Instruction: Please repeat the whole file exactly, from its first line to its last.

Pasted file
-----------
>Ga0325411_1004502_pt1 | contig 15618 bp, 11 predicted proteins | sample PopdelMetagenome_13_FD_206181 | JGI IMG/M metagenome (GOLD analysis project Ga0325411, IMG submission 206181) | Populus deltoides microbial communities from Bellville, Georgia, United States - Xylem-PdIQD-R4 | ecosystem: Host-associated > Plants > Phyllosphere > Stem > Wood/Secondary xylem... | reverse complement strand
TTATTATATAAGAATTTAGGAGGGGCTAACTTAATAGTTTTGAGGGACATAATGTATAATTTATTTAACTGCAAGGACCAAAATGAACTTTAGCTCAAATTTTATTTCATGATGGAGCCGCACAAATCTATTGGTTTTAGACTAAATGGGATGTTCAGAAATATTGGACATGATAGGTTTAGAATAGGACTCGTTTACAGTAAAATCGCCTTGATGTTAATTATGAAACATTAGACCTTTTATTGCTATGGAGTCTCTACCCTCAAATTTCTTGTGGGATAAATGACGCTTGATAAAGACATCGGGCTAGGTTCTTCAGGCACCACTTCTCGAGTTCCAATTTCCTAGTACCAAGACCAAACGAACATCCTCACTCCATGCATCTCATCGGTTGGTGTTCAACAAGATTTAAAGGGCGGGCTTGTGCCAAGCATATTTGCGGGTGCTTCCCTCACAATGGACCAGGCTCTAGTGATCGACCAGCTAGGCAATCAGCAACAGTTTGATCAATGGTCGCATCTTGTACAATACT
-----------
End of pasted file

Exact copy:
>Ga0325411_1004502_pt1 | contig 15618 bp, 11 predicted proteins | sample PopdelMetagenome_13_FD_206181 | JGI IMG/M metagenome (GOLD analysis project Ga0325411, IMG submission 206181) | Populus deltoides microbial communities from Bellville, Georgia, United States - Xylem-PdIQD-R4 | ecosystem: Host-associated > Plants > Phyllosphere > Stem > Wood/Secondary xylem... | reverse complement strand
TTATTATATAAGAATTTAGGAGGGGCTAACTTAATAGTTTTGAGGGACATAATGTATAATTTATTTAACTGCAAGGACCAAAATGAACTTTAGCTCAAATTTTATTTCATGATGGAGCCGCACAAATCTATTGGTTTTAGACTAAATGGGATGTTCAGAAATATTGGACATGATAGGTTTAGAATAGGACTCGTTTACAGTAAAATCGCCTTGATGTTAATTATGAAACATTAGACCTTTTATTGCTATGGAGTCTCTACCCTCAAATTTCTTGTGGGATAAATGACGCTTGATAAAGACATCGGGCTAGGTTCTTCAGGCACCACTTCTCGAGTTCCAATTTCCTAGTACCAAGACCAAACGAACATCCTCACTCCATGCATCTCATCGGTTGGTGTTCAACAAGATTTAAAGGGCGGGCTTGTGCCAAGCATATTTGCGGGTGCTTCCCTCACAATGGACCAGGCTCTAGTGATCGACCAGCTAGGCAATCAGCAACAGTTTGATCAATGGTCGCATCTTGTACAATACT